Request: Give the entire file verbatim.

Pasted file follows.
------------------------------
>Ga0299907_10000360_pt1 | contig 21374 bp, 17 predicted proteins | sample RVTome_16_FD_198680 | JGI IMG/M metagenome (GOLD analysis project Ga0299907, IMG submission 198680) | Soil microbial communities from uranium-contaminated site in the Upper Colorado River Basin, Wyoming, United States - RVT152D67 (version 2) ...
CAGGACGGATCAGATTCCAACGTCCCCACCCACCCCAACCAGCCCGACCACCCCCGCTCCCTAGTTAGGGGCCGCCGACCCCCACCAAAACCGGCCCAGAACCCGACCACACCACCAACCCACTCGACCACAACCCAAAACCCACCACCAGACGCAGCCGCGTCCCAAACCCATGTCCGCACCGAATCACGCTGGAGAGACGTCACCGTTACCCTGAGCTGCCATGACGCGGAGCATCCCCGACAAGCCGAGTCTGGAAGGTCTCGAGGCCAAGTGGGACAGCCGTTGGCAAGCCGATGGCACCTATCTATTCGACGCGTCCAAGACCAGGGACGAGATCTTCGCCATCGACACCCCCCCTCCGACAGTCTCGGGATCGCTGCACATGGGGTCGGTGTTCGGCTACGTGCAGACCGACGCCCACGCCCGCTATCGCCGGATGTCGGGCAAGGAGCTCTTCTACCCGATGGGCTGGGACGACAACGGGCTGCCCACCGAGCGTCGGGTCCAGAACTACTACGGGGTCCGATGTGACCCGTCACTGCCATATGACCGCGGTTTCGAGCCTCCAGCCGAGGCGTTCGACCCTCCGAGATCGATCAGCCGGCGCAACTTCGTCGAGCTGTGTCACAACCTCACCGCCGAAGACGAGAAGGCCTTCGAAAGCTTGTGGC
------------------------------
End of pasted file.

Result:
>Ga0299907_10000360_pt1 | contig 21374 bp, 17 predicted proteins | sample RVTome_16_FD_198680 | JGI IMG/M metagenome (GOLD analysis project Ga0299907, IMG submission 198680) | Soil microbial communities from uranium-contaminated site in the Upper Colorado River Basin, Wyoming, United States - RVT152D67 (version 2) ...
CAGGACGGATCAGATTCCAACGTCCCCACCCACCCCAACCAGCCCGACCACCCCCGCTCCCTAGTTAGGGGCCGCCGACCCCCACCAAAACCGGCCCAGAACCCGACCACACCACCAACCCACTCGACCACAACCCAAAACCCACCACCAGACGCAGCCGCGTCCCAAACCCATGTCCGCACCGAATCACGCTGGAGAGACGTCACCGTTACCCTGAGCTGCCATGACGCGGAGCATCCCCGACAAGCCGAGTCTGGAAGGTCTCGAGGCCAAGTGGGACAGCCGTTGGCAAGCCGATGGCACCTATCTATTCGACGCGTCCAAGACCAGGGACGAGATCTTCGCCATCGACACCCCCCCTCCGACAGTCTCGGGATCGCTGCACATGGGGTCGGTGTTCGGCTACGTGCAGACCGACGCCCACGCCCGCTATCGCCGGATGTCGGGCAAGGAGCTCTTCTACCCGATGGGCTGGGACGACAACGGGCTGCCCACCGAGCGTCGGGTCCAGAACTACTACGGGGTCCGATGTGACCCGTCACTGCCATATGACCGCGGTTTCGAGCCTCCAGCCGAGGCGTTCGACCCTCCGAGATCGATCAGCCGGCGCAACTTCGTCGAGCTGTGTCACAACCTCACCGCCGAAGACGAGAAGGCCTTCGAAAGCTTGTGGC